-and the talk is all about the opposition.
-You know him quite well.
-Will he be good at this?
He's definitely a good negotiator. He drives a very hard bargain.
-And he claims not to know anything about antiques, but that doesn't mean anything.
-I'm glad he's with Thomas,
-who doesn't know anything!
-I have so got the best expert!
And maybe, Deborah, Mark has the best Dragon.
-What are you looking at?
-Adjustable book stand.
That's how it looks interesting. What do you think?
It's ivory. That's the only thing. I'm not sure I could touch it.
Before plastic was invented, many items like piano keys and cutlery handles
were made of ivory. Even so, Deborah will need convincing that it's fine to buy this book rest.
Anything like that is controversial.
It's fine... It's legal to sell these pieces if they're before 1947.
This certainly is 19th century.
-Try it on a table?
-So it's portable.
-It is, almost. You can have it as low as that.
-Or flat, I guess.
Yes, you can fold that up. Isn't that neat?
-Again, I can see it in my house. I would buy that.
-I can as well.
Right, well, it's £75. So what do you think?
-Are you going to make me an offer?
-I'd love to, but I don't know how rude I can be.
-Could we go to 50?
-I was rather hoping we'd get it for 40. I like working in round numbers.
-So do I.
-Four is Deborah's favourite number. And zero is mine.
-I've just adopted four.
-Is that right?
-If you let us have it for 40, four is definitely my favourite.
-I can't let that go for 40.
-I think we've got to say yes.
-Yes. It's got a four on the front.
-So with a united front and one in the bag,
Team Meaden head out of town in search of pastures new.
Meanwhile, their rivals are still empty-handed.
And there's not a wind turbine in sight.
So they're also trying their luck in the Grove Antique Shop.
Maybe here Thomas can find something to turn Theo on.
It's not going to be easy.
Good, strong design, that. Very much my type of thing.
How's it going with Theo, Thomas?
Very definite! Likes what he likes. If he doesn't like it, not a chance.
I'm going to suggest a few things and, you never know, he might quite like them.
-There's good things.
-This room's interesting, is it?
-The Arts and Crafts clock is nice.
Still not getting awfully excited.
-I love this Indian table.
-No. It's a bit tense.
-Everything here is absolutely tops, tops, tops.
I'm not giving up just yet, Theo. I'm not going to be beaten.
Oh, dear. He's not keen to put his hand in his pocket, is he?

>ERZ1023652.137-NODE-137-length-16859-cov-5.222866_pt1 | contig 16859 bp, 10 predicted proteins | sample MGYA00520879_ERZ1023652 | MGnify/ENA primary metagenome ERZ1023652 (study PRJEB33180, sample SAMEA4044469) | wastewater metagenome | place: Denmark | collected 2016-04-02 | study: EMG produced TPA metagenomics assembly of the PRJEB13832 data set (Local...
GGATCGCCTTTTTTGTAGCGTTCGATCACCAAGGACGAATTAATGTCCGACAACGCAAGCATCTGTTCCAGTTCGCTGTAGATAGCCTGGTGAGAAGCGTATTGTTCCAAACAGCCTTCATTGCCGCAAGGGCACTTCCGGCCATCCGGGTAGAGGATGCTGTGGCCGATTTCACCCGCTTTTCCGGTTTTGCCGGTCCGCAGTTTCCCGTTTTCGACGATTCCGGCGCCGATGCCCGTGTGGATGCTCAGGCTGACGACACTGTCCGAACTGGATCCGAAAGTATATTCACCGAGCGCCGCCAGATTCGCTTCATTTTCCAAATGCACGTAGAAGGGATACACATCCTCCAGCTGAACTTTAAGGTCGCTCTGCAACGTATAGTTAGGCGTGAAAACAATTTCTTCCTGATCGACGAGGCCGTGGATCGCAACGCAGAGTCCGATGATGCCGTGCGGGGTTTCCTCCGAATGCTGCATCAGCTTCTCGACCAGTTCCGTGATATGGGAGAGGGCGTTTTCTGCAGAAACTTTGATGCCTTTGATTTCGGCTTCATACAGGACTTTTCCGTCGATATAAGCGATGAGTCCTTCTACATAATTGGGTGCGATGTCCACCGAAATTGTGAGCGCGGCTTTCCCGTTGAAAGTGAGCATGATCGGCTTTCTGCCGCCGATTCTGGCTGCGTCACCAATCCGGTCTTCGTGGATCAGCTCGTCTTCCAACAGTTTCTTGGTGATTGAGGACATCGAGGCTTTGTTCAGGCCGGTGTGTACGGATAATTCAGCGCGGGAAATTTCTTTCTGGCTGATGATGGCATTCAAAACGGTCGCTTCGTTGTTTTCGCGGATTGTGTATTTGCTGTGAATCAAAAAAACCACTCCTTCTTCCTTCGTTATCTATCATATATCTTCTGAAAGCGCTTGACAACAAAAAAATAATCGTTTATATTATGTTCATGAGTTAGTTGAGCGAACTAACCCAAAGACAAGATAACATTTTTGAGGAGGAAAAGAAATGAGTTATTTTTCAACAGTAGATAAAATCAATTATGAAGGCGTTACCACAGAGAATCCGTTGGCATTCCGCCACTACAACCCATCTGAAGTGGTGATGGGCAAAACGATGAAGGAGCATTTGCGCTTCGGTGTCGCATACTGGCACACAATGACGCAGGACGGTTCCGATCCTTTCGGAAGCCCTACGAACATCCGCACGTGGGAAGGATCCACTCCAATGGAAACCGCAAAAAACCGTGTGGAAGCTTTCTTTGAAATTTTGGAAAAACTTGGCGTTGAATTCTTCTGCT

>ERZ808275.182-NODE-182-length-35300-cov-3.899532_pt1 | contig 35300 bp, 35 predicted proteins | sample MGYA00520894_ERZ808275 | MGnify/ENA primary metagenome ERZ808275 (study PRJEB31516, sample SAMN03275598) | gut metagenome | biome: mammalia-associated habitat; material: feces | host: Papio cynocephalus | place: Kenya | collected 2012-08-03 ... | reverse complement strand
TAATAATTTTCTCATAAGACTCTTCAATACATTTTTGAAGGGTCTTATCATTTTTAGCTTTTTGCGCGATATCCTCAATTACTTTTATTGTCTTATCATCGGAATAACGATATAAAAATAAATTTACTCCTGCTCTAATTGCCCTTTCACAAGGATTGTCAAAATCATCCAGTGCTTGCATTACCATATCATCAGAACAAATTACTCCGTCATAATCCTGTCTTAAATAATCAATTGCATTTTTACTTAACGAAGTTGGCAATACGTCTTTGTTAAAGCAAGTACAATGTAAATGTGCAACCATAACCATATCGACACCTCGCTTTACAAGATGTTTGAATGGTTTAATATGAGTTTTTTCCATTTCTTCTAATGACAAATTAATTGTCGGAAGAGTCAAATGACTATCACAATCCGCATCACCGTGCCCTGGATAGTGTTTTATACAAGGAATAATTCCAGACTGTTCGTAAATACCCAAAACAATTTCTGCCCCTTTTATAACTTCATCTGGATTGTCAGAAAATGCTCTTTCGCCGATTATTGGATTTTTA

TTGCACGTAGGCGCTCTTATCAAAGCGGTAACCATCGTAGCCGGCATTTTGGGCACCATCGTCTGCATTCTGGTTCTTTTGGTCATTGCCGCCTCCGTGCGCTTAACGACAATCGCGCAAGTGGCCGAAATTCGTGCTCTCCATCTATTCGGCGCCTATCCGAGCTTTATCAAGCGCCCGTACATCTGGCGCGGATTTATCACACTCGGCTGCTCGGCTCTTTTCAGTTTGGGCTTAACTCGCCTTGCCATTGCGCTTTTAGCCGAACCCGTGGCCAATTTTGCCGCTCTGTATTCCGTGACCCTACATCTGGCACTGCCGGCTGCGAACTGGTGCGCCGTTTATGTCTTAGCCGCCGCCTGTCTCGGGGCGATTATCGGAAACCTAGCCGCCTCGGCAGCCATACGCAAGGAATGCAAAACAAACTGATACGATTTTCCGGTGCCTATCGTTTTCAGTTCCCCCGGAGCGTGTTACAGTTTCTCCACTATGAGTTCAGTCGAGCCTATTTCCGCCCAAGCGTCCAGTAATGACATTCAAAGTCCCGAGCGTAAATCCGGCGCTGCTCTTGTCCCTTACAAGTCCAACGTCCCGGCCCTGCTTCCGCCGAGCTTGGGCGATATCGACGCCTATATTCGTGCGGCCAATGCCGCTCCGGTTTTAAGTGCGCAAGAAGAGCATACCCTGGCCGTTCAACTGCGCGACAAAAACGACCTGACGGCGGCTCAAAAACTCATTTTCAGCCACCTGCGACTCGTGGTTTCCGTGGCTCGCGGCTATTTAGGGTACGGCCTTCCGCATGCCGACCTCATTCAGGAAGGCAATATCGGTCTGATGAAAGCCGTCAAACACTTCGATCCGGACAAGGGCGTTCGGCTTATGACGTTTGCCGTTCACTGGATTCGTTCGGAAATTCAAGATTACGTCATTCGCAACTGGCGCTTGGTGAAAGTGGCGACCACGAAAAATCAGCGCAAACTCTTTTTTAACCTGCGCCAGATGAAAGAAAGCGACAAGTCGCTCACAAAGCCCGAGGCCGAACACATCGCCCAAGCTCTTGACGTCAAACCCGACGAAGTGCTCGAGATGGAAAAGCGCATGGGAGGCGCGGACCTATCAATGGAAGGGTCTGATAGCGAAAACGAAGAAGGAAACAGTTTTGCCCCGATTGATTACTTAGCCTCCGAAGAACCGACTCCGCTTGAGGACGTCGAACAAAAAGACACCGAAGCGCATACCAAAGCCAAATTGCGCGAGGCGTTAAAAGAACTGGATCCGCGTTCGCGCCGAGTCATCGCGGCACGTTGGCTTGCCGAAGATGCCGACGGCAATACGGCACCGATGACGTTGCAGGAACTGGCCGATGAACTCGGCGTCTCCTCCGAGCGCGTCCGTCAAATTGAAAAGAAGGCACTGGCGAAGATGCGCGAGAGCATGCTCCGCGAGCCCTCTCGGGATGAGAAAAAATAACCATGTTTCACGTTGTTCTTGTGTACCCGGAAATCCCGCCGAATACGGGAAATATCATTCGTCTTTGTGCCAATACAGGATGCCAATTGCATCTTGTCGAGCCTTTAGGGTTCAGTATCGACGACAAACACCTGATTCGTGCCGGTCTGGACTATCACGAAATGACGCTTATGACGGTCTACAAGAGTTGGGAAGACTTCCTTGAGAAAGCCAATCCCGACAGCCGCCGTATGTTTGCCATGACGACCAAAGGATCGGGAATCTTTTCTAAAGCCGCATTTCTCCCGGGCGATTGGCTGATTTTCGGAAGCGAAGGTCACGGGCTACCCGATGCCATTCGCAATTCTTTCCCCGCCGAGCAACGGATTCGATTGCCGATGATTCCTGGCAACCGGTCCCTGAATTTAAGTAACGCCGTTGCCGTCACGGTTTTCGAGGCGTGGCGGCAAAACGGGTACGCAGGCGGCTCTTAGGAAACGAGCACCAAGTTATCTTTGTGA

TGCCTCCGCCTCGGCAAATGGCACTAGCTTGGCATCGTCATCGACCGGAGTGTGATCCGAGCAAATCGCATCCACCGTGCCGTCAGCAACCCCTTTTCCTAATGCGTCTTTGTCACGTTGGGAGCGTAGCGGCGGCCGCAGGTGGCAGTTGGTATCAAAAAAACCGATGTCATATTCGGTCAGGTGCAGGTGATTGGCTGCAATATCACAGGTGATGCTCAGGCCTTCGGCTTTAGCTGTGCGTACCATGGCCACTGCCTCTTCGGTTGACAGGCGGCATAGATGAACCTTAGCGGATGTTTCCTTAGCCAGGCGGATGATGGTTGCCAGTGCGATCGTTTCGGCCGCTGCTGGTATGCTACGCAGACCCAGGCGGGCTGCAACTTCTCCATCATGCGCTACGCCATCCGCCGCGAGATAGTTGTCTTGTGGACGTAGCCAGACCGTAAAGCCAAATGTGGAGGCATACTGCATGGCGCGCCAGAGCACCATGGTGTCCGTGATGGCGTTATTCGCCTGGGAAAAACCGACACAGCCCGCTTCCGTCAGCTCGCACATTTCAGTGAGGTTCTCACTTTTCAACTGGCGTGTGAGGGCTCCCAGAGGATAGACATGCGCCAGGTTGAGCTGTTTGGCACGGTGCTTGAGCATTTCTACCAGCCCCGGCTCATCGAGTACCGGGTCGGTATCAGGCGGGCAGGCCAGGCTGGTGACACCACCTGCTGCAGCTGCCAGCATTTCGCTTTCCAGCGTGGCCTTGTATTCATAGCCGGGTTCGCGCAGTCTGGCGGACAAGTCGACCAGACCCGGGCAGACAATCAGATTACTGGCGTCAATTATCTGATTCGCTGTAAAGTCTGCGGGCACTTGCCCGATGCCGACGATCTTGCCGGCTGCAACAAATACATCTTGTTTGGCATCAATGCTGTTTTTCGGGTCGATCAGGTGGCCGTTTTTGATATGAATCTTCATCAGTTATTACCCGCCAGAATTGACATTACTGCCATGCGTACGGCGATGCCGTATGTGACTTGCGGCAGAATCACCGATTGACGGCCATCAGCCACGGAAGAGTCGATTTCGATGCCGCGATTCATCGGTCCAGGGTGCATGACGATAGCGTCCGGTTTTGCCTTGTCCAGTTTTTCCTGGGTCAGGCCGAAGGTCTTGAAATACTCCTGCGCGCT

# Money, money, money Must be funny... #
That's a lot for a print.
# Money, money, money Always sunny... #
-That's what you wanted.
-Silverised bronze Spirit of Ecstasy. Is that a limited edition?
It's new. You can see from the base.
It's a new thing.
And it sounds tinny, doesn't it?
Silvered bronze, Spirit of Ecstasy. That's about as bronze as I am. That's not very old.
Owners of Rolls-Royces will know exactly what this is.
It's called the Spirit of Ecstasy and a much smaller version sits as a mascot
on the bonnet of every Rolls-Royce.
The image of a woman leaning forwards with her arms outstretched behind her is modelled
on Eleanor Velasco Thornton, secret lover of automobile pioneer Lord Montagu of Beaulieu.
It's the first thing you've picked up and it's grabbed you.
Someone will put that on their desk. It's decorative.
Not at that price they won't! £175?
-Hello. What have we found?
-Someone's made a mistake and put a 1 in front of the 75.
-I don't think that's a mistake.
I think it is a mistake.
-I would like...
-To take the 1 off.
-No, I can't do that.
It seems the dealer's not here, so it's a phone call.
I've got Theo from Dragons' Den. They want you to take the 1 off.
They're prepared to give you 75.
Come on. What's your very best?
Give him here.
-Neil, you're a very, very nice man.
-I think that's a yes.
Would you believe it? The owner's knocked £100 off the price and Theo's found something he likes.
Miracles do happen!
Well, onwards and upwards, Road Trippers.
With Honiton behind them,
Team Paphitis hits the road north-east to Hele near Exeter,
giving the boys some "me" time together.
-Do you think you are a glass half empty or half full?
-I'm always half full. That's the way I am.
-And Deborah's the same?
-Is Duncan the grumpiest?
"Duncan!" He's a nice fella.
He's a nice bloke, does some wonderful things and contributes to this world.
But my God he needs to brighten up.
-Do you meet socially?
-We do all get together.
Myself and Deborah are good friends and I'm sure will remain so.
Friends they may be, but the Dragons are the last thing on Deborah's mind just now.
She's come north to Dunster in Somerset for a spectacular trip down memory lane.
This area holds a load of memories for me. My parents lived in Dunster, my younger sisters went to school
and my older sister got married at the church in Dunster,
so there's a lot of memories I'm about to walk into.
Apart from the church,
this medieval village also has this strange looking yarn market,
erected in 1590, when the village was a centre of clothing production,
for wool traders to shelter from the rain.
But it's not here, it's up there that Deborah and Mark are heading.
-There's the castle.
Dunster Castle, with its eye-catching red sandstone and turrets, has sat high up on the hill